GDPR and Cyber-Crime: Are You Aware of the Risks?
The term GDPR is everywhere in the media today and for very good reason. Cyber-crime can no longer be seen as a risk to only the big companies or just the financial sector. A total of 78% (the equivalent to 1.9 million incidents) of cyber-crimes as reported by the Office of National Statistics (Crime Survey for England and Wales CSW) – were incidents of bank and credit account fraud. The UK Finance data showed a staggering £101 million lost to transfer scams in the first six months of 2017. The majority of offences occur through the use of mobile apps, malicious software and DDoS hacking attacks.
What we seriously contemplate is the fact that law firm cyber-attacks are on the rise as well. As much as 73 law firms out of the top 100 in the UK have reported cyber breaches. Leading cyber security agencies confirm an increase of as much as 60% in the last 2 years, this is because of the nature of information they retain.
Out of these, 55% of law firms reported attacks through the use of viruses or other malware. The remaining 16% of firms faced significant attempts to break into their company’s network. Alongside statistics, is it not time to ask whether your law firm has enough protection? What can be done to mitigate the risks and improve your company’s data security?
The World’s Strongest Data Protection Rules are Here
It is good for us to know that businesses and individuals in the UK are now covered by Europe’s strongest data protection rules since 1995. It’s main purpose being the modernisation of laws that protect the personal information of individuals. Accordingly, the new rules have come into effect this year, 25th May. The GDPR is fundamental in determining how organisations – large and small; access, store and protect people’s personal information.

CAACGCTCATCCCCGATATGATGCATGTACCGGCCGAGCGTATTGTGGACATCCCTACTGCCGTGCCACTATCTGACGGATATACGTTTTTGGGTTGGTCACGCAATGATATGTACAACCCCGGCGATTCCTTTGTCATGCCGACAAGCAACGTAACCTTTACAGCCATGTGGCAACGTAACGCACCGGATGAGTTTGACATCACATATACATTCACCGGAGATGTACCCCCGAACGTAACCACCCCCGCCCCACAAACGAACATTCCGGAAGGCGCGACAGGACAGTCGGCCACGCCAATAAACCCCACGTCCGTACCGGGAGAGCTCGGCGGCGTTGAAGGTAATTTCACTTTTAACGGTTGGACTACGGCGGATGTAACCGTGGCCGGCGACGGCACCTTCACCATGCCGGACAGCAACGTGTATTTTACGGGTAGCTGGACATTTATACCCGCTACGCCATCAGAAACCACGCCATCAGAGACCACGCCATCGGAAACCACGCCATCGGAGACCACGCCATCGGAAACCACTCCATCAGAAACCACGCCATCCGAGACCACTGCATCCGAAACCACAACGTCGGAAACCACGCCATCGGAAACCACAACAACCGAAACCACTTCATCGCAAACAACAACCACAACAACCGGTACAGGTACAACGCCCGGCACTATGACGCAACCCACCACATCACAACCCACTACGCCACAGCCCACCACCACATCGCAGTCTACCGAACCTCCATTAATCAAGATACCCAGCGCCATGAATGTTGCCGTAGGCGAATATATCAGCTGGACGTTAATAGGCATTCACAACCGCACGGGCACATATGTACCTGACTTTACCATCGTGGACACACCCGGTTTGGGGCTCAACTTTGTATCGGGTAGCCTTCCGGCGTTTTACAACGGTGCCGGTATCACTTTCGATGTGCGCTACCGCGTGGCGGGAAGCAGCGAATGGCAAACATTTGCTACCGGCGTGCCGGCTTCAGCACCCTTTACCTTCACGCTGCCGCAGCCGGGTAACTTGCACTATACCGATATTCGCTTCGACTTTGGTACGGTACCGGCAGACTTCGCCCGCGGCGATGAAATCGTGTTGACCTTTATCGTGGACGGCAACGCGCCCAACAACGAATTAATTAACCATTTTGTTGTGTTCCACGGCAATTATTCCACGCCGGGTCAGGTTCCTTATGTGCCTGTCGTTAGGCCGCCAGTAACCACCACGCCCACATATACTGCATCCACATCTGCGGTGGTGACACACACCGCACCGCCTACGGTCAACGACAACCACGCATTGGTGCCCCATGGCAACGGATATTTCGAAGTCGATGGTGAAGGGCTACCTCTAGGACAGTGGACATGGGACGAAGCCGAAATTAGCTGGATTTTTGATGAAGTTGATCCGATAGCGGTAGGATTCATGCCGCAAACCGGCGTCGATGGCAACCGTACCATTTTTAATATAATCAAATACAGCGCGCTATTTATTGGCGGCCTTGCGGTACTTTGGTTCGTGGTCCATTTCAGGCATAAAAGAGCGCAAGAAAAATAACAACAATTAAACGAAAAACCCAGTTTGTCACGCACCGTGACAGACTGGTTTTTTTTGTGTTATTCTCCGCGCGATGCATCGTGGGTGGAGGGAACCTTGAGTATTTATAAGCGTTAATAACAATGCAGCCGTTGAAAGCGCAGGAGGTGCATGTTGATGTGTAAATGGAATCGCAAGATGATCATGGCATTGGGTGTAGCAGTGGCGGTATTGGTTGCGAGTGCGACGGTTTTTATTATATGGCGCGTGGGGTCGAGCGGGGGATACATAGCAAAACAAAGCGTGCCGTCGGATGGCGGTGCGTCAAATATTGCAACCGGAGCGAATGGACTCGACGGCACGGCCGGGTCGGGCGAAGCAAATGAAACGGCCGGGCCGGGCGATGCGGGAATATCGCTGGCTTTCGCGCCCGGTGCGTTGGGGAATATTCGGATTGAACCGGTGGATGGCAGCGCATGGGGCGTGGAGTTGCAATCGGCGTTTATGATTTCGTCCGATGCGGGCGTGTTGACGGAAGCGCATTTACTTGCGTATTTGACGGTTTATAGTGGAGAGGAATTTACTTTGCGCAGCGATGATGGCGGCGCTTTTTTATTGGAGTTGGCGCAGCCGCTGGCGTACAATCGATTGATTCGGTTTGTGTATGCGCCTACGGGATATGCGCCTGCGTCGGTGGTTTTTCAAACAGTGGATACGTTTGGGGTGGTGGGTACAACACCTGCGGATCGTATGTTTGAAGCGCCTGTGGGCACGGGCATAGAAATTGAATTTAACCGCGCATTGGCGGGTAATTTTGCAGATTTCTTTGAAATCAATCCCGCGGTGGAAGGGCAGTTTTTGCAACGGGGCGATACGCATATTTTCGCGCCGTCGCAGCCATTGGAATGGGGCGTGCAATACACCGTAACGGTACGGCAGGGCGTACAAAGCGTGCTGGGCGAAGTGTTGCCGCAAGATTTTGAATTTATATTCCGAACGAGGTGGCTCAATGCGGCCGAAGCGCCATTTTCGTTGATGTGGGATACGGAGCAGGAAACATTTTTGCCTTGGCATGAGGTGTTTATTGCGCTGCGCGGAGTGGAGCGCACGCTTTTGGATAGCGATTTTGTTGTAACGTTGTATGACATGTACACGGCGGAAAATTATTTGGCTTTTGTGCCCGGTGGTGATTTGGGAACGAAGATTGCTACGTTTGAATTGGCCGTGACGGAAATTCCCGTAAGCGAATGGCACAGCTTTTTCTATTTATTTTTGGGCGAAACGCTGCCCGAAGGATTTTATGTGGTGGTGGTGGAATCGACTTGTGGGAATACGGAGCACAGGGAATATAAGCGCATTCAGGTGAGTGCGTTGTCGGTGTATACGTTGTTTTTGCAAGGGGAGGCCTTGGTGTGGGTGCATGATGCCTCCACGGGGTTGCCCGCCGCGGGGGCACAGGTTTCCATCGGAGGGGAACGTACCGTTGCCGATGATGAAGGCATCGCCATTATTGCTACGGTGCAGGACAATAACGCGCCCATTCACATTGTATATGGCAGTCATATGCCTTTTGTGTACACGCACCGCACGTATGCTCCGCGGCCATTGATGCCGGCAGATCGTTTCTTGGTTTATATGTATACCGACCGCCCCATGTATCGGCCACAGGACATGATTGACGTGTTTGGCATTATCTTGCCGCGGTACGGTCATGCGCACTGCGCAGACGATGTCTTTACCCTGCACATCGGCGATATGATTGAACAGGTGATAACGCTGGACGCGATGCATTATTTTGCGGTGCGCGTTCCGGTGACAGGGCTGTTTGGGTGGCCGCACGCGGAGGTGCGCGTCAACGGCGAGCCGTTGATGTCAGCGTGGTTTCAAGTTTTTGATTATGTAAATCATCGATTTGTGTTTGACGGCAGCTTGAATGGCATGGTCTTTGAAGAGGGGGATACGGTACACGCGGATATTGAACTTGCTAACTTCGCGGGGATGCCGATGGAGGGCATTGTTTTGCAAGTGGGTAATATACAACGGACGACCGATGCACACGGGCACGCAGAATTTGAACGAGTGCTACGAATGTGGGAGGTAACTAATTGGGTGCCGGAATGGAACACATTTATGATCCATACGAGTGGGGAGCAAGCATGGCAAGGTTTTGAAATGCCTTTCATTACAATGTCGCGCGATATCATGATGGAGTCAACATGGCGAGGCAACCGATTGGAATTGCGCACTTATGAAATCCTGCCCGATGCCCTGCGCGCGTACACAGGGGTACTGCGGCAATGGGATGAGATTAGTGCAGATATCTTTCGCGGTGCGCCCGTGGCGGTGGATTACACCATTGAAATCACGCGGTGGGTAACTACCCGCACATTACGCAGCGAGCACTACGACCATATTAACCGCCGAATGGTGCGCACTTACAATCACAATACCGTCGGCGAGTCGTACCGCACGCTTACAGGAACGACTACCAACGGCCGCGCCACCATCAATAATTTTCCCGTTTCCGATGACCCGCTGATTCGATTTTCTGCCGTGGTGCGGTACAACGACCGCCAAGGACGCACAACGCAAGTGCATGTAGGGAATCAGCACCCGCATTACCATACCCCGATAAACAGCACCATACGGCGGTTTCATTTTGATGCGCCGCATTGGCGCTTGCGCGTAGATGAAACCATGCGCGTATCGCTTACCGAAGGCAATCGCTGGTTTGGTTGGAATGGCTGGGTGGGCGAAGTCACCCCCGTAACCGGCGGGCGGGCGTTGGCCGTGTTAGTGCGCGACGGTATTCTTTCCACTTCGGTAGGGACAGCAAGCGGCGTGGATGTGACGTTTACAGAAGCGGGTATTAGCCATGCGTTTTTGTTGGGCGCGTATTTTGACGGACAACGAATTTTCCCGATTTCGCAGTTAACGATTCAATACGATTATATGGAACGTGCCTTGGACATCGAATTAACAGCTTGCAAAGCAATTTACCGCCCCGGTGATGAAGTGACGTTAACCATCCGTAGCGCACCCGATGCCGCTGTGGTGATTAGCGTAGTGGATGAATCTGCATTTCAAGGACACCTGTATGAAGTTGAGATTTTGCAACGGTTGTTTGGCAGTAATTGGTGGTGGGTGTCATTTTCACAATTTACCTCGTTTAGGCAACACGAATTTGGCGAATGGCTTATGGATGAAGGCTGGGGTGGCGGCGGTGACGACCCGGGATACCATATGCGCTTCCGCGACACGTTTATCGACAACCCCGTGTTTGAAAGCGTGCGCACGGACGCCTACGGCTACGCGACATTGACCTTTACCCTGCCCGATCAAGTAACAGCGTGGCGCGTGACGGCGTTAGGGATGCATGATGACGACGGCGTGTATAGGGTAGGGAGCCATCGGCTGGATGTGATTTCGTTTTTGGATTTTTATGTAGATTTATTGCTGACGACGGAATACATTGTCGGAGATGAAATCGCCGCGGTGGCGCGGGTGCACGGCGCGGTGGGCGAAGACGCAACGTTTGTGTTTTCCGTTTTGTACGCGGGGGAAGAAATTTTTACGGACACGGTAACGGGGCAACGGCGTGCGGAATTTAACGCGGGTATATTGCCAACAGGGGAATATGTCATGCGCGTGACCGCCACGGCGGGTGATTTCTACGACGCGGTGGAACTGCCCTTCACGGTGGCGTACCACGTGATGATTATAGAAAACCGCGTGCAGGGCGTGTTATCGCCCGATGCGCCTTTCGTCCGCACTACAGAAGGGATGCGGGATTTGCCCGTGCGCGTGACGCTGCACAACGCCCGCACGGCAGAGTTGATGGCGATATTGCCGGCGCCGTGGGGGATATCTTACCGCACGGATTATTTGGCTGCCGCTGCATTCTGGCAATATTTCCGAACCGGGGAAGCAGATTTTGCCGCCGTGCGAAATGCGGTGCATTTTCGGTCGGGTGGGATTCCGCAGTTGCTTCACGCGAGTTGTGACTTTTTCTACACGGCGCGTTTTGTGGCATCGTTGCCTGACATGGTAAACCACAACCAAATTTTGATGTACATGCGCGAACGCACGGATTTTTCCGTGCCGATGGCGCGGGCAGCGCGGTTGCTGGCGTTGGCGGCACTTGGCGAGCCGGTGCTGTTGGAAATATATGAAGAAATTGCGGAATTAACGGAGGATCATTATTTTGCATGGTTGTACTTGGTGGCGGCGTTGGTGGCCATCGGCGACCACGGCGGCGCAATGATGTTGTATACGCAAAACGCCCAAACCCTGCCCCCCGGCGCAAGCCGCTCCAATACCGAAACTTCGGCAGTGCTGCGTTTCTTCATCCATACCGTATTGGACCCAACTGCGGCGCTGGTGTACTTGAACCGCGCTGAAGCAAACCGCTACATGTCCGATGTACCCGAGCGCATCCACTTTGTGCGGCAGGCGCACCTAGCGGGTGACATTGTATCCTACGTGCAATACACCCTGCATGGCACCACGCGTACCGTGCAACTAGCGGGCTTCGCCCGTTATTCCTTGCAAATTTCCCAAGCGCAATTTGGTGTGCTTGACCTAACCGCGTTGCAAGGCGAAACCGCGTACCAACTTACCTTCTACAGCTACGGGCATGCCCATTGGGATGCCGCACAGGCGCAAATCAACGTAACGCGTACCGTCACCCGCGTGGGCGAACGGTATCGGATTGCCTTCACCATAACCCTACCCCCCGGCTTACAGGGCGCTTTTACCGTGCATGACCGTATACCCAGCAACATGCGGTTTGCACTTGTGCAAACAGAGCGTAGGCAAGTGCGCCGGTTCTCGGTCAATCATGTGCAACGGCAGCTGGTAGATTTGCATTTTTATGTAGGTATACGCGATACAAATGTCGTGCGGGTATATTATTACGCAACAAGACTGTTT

A few of the issues the new data protection rules address for businesses and public sector organisations includes:
- GDPR determines the necessity of companies to have mandatory data protection policies in place. Consequently this must include all relevant documents as to why companies collect and process data.
- Under these laws, the “destruction, loss, alteration, unauthorised disclosure of, or access to” data of any person must be reported to the country’s data protection regulator (ICO).
- In addition, all companies must inform the ICO of a data protection breach within 72 hours of the incident. An impact assessment is essential as well.
- If an organisation does not comply with any of the above rules they can face fines of up to £17 million or up to 4% of their annual turnover.
How Can Your Law Firm Stay protected?
It is the aim of these data protection rules to address the global phenomenon that is cyber security by bringing governance and compliance of data security and management of personal information to the foreground. Companies should make every effort to employ an information security policy; and by doing so protect the rights of their customers in turn. By managing the risks companies can protect themselves from exploitation, loss of revenue and reputational damage. Other technology trends such as data analytics can assist with a company’s security in the prediction and prevention of cyber-attacks.
With our technical solutions we can review your setup in order to identify, secure and prevent a wide range of vulnerabilities. Our services includes the following 3 essential resources to identify your business’ resilience to a cyber-attack:
- Anti-Virus & Anti-Malware
- Intrusion Detection
Following our review you will receive a detailed report, which will provide our recommendations in order to effectively secure your law firm’s data. We will also work with you to build a data strategy that we guide you through a successful implementation, which will also be in line with the latest GDPR regulations. This complete policy will guide you on what to do in the event of a data breach.
Contact us today to discuss this topic in further detail.
We look forward to hearing from you!